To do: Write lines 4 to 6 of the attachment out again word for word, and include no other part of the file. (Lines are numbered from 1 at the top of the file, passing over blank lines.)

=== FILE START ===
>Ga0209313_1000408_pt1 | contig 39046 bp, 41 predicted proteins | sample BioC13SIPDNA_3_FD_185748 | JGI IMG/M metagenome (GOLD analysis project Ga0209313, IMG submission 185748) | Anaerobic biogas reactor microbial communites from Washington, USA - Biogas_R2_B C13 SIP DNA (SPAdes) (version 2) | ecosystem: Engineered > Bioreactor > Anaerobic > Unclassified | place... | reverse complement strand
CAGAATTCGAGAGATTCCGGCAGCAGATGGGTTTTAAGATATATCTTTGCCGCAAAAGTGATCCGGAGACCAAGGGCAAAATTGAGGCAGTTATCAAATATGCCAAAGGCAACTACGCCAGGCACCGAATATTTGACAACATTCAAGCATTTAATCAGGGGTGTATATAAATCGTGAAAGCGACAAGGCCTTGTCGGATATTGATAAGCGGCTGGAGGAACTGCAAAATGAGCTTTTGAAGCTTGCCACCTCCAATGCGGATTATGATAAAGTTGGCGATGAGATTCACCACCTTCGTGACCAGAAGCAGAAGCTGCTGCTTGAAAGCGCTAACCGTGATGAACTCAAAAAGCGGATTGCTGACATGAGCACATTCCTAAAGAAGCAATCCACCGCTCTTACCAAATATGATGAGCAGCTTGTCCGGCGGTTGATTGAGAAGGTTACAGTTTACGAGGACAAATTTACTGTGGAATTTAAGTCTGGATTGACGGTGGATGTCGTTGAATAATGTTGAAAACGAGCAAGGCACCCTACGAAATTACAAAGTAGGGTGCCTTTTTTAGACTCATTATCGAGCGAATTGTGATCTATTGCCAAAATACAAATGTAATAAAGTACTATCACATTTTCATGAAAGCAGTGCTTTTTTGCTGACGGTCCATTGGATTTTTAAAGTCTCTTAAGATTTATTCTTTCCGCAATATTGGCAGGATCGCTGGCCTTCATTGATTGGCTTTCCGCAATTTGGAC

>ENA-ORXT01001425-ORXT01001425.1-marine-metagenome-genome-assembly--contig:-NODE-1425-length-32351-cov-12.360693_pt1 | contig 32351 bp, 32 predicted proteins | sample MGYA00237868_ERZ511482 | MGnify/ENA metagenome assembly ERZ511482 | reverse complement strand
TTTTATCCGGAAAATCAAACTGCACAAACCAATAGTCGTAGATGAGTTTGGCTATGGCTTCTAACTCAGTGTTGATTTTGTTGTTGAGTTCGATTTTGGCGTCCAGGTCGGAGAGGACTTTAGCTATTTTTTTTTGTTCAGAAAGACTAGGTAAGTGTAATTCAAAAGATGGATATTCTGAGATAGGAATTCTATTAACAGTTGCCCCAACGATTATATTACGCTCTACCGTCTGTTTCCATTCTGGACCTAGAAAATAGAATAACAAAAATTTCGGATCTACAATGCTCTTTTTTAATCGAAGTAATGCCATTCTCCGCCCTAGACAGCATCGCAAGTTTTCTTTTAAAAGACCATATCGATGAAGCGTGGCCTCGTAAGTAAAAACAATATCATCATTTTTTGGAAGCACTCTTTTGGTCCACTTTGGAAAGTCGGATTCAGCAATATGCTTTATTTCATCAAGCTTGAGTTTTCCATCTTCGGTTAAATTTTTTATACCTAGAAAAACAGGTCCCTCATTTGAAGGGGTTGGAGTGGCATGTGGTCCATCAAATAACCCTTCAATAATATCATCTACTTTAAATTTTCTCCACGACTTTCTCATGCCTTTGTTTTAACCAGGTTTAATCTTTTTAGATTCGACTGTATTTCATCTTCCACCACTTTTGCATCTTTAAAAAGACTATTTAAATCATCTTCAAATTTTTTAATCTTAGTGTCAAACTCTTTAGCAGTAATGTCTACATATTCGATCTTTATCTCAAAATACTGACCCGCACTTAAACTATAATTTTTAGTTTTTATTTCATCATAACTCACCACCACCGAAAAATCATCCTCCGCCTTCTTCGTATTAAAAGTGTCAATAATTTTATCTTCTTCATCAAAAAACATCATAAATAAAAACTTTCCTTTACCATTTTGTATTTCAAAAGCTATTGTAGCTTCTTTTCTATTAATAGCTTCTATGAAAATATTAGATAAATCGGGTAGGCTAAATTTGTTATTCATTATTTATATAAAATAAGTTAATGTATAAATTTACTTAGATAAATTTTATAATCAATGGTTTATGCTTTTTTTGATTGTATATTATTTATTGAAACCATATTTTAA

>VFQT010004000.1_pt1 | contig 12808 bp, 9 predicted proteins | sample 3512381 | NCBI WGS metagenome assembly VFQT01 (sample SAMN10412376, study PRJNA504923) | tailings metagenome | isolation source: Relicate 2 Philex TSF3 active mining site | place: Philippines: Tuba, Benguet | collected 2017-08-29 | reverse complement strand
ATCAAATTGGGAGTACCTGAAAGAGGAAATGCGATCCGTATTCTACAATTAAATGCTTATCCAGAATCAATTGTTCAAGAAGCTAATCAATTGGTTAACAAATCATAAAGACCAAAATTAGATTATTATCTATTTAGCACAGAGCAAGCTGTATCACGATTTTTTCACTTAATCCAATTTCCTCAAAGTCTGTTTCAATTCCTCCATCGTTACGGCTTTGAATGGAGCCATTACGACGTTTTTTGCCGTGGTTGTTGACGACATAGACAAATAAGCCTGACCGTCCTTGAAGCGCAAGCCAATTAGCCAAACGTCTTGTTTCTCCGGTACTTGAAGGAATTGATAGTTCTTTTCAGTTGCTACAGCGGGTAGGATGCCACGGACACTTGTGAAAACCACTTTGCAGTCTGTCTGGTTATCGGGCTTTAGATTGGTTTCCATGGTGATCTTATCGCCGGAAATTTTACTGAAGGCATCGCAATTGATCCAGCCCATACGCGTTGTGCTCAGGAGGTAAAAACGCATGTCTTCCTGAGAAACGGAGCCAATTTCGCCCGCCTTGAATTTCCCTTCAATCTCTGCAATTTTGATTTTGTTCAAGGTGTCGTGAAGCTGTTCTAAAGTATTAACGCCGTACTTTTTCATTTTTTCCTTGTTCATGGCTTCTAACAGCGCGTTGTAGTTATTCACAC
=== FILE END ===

TTTTATCCGGAAAATCAAACTGCACAAACCAATAGTCGTAGATGAGTTTGGCTATGGCTTCTAACTCAGTGTTGATTTTGTTGTTGAGTTCGATTTTGGCGTCCAGGTCGGAGAGGACTTTAGCTATTTTTTTTTGTTCAGAAAGACTAGGTAAGTGTAATTCAAAAGATGGATATTCTGAGATAGGAATTCTATTAACAGTTGCCCCAACGATTATATTACGCTCTACCGTCTGTTTCCATTCTGGACCTAGAAAATAGAATAACAAAAATTTCGGATCTACAATGCTCTTTTTTAATCGAAGTAATGCCATTCTCCGCCCTAGACAGCATCGCAAGTTTTCTTTTAAAAGACCATATCGATGAAGCGTGGCCTCGTAAGTAAAAACAATATCATCATTTTTTGGAAGCACTCTTTTGGTCCACTTTGGAAAGTCGGATTCAGCAATATGCTTTATTTCATCAAGCTTGAGTTTTCCATCTTCGGTTAAATTTTTTATACCTAGAAAAACAGGTCCCTCATTTGAAGGGGTTGGAGTGGCATGTGGTCCATCAAATAACCCTTCAATAATATCATCTACTTTAAATTTTCTCCACGACTTTCTCATGCCTTTGTTTTAACCAGGTTTAATCTTTTTAGATTCGACTGTATTTCATCTTCCACCACTTTTGCATCTTTAAAAAGACTATTTAAATCATCTTCAAATTTTTTAATCTTAGTGTCAAACTCTTTAGCAGTAATGTCTACATATTCGATCTTTATCTCAAAATACTGACCCGCACTTAAACTATAATTTTTAGTTTTTATTTCATCATAACTCACCACCACCGAAAAATCATCCTCCGCCTTCTTCGTATTAAAAGTGTCAATAATTTTATCTTCTTCATCAAAAAACATCATAAATAAAAACTTTCCTTTACCATTTTGTATTTCAAAAGCTATTGTAGCTTCTTTTCTATTAATAGCTTCTATGAAAATATTAGATAAATCGGGTAGGCTAAATTTGTTATTCATTATTTATATAAAATAAGTTAATGTATAAATTTACTTAGATAAATTTTATAATCAATGGTTTATGCTTTTTTTGATTGTATATTATTTATTGAAACCATATTTTAA

>VFQT010004000.1_pt1 | contig 12808 bp, 9 predicted proteins | sample 3512381 | NCBI WGS metagenome assembly VFQT01 (sample SAMN10412376, study PRJNA504923) | tailings metagenome | isolation source: Relicate 2 Philex TSF3 active mining site | place: Philippines: Tuba, Benguet | collected 2017-08-29 | reverse complement strand
ATCAAATTGGGAGTACCTGAAAGAGGAAATGCGATCCGTATTCTACAATTAAATGCTTATCCAGAATCAATTGTTCAAGAAGCTAATCAATTGGTTAACAAATCATAAAGACCAAAATTAGATTATTATCTATTTAGCACAGAGCAAGCTGTATCACGATTTTTTCACTTAATCCAATTTCCTCAAAGTCTGTTTCAATTCCTCCATCGTTACGGCTTTGAATGGAGCCATTACGACGTTTTTTGCCGTGGTTGTTGACGACATAGACAAATAAGCCTGACCGTCCTTGAAGCGCAAGCCAATTAGCCAAACGTCTTGTTTCTCCGGTACTTGAAGGAATTGATAGTTCTTTTCAGTTGCTACAGCGGGTAGGATGCCACGGACACTTGTGAAAACCACTTTGCAGTCTGTCTGGTTATCGGGCTTTAGATTGGTTTCCATGGTGATCTTATCGCCGGAAATTTTACTGAAGGCATCGCAATTGATCCAGCCCATACGCGTTGTGCTCAGGAGGTAAAAACGCATGTCTTCCTGAGAAACGGAGCCAATTTCGCCCGCCTTGAATTTCCCTTCAATCTCTGCAATTTTGATTTTGTTCAAGGTGTCGTGAAGCTGTTCTAAAGTATTAACGCCGTACTTTTTCATTTTTTCCTTGTTCATGGCTTCTAACAGCGCGTTGTAGTTATTCACAC